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Posted in Canada, Canadian Politics, Conspriracy Theories, D.I.D. Roasts, Lost Causes, Nycole Turmel, Political Trends, Stephen Harper | Tagged 2011 Canadian Federal Election, 2012 Robocalls Scandal, Bob Rae, Canada, Canadian Parliament, Canadian Politics, Conservatives, Democracy, Liberals, New Democrats, Nycole Turmel, Ontario, Ontario Liberals, Politics, Québec, Smoke and Mirrors | Leave a Comment »
Lights, camera, action! Rally the media! Beat the war drums! Blow the war trumpets! Sow fear, chaos and confusion to an unsuspecting public! Yep, there is no mistaking it, the bomb-bomb-bomb Iran crowd is at it again and the media has brought the rhetoric to a height unseen previously. While the war drums have raised the volume in periodic bursts over the past couple years, and curiously each of these episodes seem to occur in the early and late months of each year, we are now seeing the rhetoric and fear mongering accompanied by definitive tactical moves played as a precaution should war break out.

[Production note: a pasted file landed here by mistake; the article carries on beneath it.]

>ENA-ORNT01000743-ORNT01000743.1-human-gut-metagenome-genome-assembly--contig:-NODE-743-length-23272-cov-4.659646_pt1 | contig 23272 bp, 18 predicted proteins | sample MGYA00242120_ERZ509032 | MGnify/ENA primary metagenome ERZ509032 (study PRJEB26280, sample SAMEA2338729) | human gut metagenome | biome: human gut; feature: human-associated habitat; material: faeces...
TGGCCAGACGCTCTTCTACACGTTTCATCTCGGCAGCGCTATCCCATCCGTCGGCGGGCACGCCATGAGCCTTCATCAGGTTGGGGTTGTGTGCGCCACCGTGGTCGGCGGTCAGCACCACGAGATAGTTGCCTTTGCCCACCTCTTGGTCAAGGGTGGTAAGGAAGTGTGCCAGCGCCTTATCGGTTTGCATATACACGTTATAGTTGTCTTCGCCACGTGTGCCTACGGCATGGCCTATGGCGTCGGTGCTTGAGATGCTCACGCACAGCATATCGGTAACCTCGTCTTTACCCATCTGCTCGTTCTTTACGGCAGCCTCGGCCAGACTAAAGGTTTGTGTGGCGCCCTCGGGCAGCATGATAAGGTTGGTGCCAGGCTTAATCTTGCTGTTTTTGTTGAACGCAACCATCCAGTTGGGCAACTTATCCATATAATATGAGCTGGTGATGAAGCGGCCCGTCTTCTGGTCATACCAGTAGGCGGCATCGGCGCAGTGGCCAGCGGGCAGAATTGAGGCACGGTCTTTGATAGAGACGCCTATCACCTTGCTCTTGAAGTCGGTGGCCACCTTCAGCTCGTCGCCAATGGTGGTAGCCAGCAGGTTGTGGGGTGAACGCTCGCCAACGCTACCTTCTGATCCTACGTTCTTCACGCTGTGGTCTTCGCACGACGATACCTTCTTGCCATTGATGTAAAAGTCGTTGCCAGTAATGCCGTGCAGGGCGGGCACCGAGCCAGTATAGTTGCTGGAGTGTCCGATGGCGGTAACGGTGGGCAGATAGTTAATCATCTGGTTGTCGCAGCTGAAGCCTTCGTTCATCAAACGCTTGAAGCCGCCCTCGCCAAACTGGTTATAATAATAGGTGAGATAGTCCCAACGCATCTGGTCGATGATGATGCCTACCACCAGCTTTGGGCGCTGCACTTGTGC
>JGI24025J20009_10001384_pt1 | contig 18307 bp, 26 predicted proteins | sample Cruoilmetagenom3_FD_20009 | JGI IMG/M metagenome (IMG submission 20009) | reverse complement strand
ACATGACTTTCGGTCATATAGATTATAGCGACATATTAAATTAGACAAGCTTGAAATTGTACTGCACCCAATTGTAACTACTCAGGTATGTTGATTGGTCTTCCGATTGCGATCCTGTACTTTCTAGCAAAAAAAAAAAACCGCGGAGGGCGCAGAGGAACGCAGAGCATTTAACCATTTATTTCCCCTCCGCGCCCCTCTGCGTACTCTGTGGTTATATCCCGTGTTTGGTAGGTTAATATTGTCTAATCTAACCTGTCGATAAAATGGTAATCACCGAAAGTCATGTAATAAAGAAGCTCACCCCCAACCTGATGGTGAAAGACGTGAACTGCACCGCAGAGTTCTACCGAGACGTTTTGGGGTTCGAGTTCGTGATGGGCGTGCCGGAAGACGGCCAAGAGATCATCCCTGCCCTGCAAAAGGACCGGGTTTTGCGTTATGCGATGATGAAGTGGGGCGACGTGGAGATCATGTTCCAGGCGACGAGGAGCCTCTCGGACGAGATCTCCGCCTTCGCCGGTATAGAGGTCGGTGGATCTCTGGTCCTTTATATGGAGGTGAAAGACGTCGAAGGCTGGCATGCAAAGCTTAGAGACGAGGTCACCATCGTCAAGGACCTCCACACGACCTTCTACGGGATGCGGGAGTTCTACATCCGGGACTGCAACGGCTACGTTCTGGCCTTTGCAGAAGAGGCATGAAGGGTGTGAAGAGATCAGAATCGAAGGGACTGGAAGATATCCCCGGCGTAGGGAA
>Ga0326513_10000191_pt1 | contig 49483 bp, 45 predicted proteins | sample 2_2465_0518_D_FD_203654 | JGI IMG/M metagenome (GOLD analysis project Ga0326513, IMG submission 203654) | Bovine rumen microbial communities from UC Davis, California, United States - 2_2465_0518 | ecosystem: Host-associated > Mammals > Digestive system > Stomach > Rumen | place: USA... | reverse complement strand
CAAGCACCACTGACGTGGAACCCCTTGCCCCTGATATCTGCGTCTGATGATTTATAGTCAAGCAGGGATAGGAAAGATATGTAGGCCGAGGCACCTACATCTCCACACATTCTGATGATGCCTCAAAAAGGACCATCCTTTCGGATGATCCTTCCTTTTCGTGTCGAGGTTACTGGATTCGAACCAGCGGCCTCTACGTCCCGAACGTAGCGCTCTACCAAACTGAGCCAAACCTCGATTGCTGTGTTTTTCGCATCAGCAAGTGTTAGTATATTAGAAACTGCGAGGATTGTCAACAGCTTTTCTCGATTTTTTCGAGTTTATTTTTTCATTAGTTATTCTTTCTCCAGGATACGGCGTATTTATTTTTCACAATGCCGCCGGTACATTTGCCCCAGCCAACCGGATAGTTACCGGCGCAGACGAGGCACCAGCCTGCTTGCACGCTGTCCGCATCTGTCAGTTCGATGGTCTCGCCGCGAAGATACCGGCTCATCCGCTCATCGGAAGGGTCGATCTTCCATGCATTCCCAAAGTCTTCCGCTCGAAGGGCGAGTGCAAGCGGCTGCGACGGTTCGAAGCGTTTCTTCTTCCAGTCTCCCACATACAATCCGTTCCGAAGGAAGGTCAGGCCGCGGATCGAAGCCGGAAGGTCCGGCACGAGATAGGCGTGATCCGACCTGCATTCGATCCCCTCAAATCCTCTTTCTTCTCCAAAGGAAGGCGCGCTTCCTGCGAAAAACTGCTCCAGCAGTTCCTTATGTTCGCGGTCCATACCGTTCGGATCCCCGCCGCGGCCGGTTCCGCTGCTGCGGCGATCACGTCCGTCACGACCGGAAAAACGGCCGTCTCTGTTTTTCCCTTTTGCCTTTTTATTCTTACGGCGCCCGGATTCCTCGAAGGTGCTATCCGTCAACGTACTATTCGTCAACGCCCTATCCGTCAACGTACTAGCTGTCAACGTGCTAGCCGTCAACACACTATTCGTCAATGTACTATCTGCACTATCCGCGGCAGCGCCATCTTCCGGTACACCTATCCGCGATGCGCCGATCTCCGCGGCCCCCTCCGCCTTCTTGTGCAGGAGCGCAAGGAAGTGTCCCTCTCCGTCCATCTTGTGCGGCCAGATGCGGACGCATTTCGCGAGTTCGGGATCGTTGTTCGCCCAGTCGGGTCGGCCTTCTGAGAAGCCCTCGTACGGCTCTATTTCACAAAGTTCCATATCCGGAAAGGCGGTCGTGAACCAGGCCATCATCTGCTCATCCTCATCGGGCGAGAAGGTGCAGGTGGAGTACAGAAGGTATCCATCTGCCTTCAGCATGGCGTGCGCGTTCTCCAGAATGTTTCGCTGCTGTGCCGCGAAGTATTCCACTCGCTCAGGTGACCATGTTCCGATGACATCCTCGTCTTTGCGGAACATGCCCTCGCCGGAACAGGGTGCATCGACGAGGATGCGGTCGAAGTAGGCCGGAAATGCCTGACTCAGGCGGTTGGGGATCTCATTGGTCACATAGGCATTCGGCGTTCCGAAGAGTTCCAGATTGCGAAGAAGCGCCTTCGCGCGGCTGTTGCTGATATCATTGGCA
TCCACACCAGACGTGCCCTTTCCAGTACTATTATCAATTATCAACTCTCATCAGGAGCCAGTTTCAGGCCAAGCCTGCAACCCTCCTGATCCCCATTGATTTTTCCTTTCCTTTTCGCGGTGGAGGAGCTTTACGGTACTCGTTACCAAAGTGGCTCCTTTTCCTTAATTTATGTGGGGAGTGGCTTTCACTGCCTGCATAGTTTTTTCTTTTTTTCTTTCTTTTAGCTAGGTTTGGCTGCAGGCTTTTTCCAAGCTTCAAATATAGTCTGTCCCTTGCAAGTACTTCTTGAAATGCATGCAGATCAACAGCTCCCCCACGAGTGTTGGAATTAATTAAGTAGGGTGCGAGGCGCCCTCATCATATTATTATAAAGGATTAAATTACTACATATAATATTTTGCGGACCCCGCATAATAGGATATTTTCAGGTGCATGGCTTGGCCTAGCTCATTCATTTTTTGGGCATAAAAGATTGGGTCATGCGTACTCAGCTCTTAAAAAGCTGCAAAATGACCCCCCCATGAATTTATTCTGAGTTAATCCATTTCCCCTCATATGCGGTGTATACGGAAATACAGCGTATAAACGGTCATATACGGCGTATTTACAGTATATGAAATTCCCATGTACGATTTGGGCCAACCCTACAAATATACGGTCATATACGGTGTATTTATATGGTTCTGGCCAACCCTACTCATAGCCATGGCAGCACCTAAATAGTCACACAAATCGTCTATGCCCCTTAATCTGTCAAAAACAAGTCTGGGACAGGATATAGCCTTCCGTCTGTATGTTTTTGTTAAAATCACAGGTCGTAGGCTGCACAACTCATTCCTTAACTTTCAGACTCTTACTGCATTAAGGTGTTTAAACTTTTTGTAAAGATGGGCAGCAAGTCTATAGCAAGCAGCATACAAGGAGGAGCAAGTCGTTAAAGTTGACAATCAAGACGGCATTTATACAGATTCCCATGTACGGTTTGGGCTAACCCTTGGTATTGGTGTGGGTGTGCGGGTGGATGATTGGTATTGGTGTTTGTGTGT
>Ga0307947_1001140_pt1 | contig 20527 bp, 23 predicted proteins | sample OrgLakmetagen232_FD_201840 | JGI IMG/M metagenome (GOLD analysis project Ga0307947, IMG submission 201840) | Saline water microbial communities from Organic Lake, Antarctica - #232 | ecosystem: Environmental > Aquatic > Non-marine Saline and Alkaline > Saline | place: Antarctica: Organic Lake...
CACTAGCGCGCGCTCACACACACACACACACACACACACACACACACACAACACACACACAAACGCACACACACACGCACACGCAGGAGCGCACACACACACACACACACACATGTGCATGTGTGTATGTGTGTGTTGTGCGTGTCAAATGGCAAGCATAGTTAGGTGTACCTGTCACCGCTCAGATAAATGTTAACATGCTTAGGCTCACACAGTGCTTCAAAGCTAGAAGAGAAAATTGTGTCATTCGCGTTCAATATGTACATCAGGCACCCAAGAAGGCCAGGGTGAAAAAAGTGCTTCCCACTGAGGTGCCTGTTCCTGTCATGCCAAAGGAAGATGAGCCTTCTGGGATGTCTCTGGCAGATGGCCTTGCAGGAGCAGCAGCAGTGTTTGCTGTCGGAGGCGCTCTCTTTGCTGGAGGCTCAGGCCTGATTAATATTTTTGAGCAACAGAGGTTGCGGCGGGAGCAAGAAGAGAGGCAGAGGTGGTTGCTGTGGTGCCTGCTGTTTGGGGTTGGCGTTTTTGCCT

Nor is the rhetoric one-sided. The Iranian state has not helped defuse the situation in the least, on the contrary the heated messages sent out by Iran’s political leaders have set much of the world on edge. While Iran maintains that its nuclear program is for peaceful civilian uses, the international community remains suspicious and the IAEA has warned of a potential military program in the Iranian nuclear program in its most recent report. Iran’s continual talk about erasing the “Zionist regime” and its going ahead with its nuclear program in the face of numerous UN Security Council resolutions has raised alarms and rhetoric across the world.
The Iranian state’s rhetoric has of course most alarmed Israel and much of the Western and Arab worlds. Israel fears the acquisition of nuclear arms by a state that is an enemy in everything but name, Saudi Arabia likewise fears a nuclear-capable rival, the United States worries about its “interests” in the region, and the de facto Dominions of the American Empire, Britain and Canada prominently (if shamefully) among them, are geopolitically bound to do what their Master bids them to do, hence our benighted Minister of Foreign Affairs’ shameless fear mongering.